Journalism is Fueled by Community

4:55 am. Waiting outside a Colombian flower farm for the floriculture workers—who mostly arrive by bicycle—to show up despite the pre-dawn drizzle. Image credit: María Andrea Kronfly

When the shrill buzz of my alarm sounded at 2:40 am, I hadn’t slept more than three hours. But then again, neither had local journalist María Andrea Kronfly nor our driver for the day, Don Jesus.

Blurry eyed and disoriented from the short night, I barely remembered to take my camera battery from the blinking green wall charger and stuff it in with my gear before leaving. After swinging the backpack I’d prepped just a few hours before over my shoulder, I slipped out of the room and clicked the door softly shut as not to disturb my sleeping IWMF roommate.

Descending the elevator with a yawn, I glanced at my phone to make sure I’d make my 3 am pickup time. While I’d been on a grueling early morning schedule for much of this reporting trip—trying to capture morning light—this was a new level of “early.” Our goal? Images of floriculture workers who arrive by bicycle during predawn hours to the ornamental flower farms that dot Colombia’s Department of Antioquia. I greeted Don Jesus with “buenos días” and loaded my gear into the car. As we set out down the empty streets of Medellín, I settled into my seat and prepared myself for the dark hour and a half drive, all because we were in search of pictures.

Photographing workers as they arrive at a flower farm in rural Colombia. Image credit: María Andrea Kronfly

The Adelante reporting trip is about sharing underreported narratives, but experiences such as this early morning wakeup remind me: journalists don’t work alone. While this community of story support is more evident during a reporting trip—fixers, drivers, IWMF fellows, and staff—every story and journalist has a network behind them. This network may be friends, family members, a partner, or a spouse; it may be an editor who believes in the journalist’s vision or a colleague who helps with story brainstorming or edits, often via WhatsApp messages from a different country, between their assignments.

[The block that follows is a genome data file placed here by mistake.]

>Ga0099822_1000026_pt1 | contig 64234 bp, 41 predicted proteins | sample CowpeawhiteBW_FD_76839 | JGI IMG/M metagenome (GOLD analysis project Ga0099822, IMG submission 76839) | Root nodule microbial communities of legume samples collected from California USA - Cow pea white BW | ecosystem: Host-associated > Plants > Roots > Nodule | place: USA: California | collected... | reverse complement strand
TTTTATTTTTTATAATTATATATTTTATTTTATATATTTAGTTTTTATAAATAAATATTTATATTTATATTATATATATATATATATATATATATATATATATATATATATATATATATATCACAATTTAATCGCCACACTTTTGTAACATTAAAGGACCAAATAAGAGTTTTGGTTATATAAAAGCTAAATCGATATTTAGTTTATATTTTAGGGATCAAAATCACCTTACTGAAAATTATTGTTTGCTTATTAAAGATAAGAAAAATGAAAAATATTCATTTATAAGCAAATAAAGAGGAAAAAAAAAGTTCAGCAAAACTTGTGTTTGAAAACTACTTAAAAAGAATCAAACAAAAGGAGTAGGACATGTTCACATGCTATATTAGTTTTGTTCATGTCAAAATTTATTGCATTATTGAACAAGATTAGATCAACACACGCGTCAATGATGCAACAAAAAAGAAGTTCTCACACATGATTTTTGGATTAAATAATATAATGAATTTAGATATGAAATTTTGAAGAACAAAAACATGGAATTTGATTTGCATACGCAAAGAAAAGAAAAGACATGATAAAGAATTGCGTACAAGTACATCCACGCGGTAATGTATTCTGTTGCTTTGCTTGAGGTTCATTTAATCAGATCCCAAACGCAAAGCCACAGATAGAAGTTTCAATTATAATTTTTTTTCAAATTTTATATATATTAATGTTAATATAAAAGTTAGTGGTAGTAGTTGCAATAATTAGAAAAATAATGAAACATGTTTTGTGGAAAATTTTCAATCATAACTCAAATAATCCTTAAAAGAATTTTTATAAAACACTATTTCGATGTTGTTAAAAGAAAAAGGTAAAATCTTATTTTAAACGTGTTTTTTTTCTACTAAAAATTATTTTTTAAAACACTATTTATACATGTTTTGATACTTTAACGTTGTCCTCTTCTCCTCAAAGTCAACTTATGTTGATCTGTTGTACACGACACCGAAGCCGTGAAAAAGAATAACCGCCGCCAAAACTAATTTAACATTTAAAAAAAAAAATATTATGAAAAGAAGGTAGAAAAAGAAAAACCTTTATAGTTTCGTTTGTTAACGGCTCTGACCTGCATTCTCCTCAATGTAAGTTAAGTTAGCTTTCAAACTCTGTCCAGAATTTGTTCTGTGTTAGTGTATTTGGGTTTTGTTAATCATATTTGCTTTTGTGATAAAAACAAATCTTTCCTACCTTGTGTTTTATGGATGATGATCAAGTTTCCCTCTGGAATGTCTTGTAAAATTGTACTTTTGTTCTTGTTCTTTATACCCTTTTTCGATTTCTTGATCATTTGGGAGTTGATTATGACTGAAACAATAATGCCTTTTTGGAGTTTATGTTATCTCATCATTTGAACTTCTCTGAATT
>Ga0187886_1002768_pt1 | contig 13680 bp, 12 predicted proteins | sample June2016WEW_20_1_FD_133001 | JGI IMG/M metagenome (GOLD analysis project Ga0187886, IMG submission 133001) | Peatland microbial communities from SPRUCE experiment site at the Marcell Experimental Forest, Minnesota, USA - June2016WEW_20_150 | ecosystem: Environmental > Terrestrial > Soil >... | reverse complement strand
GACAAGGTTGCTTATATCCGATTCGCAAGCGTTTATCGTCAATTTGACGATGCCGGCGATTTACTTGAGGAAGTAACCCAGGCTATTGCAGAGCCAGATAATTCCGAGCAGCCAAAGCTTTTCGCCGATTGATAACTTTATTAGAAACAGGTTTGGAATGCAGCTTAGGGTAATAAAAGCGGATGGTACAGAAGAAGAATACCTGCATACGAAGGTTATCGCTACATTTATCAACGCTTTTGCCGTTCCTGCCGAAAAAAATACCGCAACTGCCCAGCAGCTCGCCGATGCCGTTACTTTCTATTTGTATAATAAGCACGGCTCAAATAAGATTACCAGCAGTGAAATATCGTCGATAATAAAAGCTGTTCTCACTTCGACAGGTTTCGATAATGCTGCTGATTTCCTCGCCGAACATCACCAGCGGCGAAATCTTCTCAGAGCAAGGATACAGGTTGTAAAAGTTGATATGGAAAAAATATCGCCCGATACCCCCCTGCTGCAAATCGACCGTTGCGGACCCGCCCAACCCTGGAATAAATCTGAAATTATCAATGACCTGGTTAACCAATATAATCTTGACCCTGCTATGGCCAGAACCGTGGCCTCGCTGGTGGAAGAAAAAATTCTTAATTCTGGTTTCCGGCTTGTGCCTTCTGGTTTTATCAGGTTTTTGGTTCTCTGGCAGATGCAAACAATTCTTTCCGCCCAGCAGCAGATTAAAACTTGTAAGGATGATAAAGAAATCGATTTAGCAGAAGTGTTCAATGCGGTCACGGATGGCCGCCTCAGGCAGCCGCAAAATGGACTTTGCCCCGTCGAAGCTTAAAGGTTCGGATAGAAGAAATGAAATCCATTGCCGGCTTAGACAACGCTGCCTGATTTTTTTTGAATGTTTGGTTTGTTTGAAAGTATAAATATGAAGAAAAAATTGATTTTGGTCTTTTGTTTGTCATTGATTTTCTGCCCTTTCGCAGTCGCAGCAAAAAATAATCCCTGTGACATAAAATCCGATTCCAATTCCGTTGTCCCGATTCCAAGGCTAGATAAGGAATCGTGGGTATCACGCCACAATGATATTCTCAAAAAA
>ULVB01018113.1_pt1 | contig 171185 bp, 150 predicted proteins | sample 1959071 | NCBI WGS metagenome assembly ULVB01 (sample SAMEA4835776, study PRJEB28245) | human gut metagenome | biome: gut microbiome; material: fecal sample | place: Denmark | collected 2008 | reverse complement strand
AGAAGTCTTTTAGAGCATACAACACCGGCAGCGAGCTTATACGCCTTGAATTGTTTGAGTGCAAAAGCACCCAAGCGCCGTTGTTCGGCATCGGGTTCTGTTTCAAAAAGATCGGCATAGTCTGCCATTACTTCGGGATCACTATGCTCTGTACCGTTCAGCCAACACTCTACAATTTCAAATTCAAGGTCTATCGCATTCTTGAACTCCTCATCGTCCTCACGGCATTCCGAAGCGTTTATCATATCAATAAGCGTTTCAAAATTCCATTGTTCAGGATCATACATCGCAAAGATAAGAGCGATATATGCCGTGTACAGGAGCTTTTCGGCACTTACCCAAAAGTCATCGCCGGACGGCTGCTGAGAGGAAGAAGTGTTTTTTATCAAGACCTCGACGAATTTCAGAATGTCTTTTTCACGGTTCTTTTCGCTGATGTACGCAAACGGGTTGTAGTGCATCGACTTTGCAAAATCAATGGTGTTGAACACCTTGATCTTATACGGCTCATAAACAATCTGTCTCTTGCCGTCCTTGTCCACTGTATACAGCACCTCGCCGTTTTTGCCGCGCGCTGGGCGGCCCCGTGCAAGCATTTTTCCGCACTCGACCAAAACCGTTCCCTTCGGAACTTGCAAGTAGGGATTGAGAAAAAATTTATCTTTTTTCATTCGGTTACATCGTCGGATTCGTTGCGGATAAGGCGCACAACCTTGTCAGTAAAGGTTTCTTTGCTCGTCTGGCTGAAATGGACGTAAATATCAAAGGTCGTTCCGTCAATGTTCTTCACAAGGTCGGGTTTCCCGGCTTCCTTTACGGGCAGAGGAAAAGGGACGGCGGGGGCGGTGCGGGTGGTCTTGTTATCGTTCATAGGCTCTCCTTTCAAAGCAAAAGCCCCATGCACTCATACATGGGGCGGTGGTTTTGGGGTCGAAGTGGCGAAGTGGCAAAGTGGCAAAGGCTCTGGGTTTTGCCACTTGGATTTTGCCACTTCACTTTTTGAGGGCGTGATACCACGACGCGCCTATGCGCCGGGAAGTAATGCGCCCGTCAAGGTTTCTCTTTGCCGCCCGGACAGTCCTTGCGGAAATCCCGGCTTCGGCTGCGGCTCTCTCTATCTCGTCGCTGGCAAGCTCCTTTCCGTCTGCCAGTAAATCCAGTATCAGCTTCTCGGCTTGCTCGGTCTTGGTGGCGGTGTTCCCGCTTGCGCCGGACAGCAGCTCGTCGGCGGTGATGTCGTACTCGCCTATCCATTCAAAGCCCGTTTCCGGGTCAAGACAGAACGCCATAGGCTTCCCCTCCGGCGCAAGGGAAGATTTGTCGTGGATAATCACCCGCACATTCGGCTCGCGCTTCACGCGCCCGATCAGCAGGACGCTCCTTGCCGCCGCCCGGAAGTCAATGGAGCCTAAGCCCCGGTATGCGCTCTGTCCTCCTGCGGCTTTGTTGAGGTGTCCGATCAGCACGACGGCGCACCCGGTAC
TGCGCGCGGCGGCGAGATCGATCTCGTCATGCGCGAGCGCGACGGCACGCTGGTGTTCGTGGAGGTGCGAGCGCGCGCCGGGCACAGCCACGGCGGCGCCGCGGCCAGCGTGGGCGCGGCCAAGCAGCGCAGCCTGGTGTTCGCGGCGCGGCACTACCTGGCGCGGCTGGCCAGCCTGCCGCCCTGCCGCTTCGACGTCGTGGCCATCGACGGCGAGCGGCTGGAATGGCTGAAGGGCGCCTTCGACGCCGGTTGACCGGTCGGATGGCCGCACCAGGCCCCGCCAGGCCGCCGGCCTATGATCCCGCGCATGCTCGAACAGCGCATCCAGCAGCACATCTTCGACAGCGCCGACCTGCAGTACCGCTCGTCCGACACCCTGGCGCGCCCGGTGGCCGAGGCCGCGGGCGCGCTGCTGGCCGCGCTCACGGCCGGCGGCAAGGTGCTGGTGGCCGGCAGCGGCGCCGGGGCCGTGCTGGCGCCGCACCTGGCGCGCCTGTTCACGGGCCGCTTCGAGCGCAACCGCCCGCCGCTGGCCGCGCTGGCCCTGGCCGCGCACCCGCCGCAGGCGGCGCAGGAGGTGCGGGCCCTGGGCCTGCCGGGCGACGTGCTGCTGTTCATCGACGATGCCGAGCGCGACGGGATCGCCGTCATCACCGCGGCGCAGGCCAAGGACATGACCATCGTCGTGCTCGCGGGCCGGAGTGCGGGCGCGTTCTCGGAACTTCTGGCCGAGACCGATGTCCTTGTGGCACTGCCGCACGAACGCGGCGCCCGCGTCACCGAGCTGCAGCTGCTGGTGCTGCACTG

Community fuels journalism. While an article or image gallery may have a single name attached to the byline, each story is indeed the product of a journalist’s unseen web of support. My images may reflect what I see at that moment, but the overall story vision is directly related to the conversations I’ve had before, during, or even after a project. So thank you, María Andrea, Don Jesus, and other members of the IWMF team for accompanying me at ridiculously early hours during this reporting trip. And to our broader community of friends, family, and colleagues, thank you for your relentless story support and continuing encouragement to help us see more deeply and think more broadly about the narratives that surround us.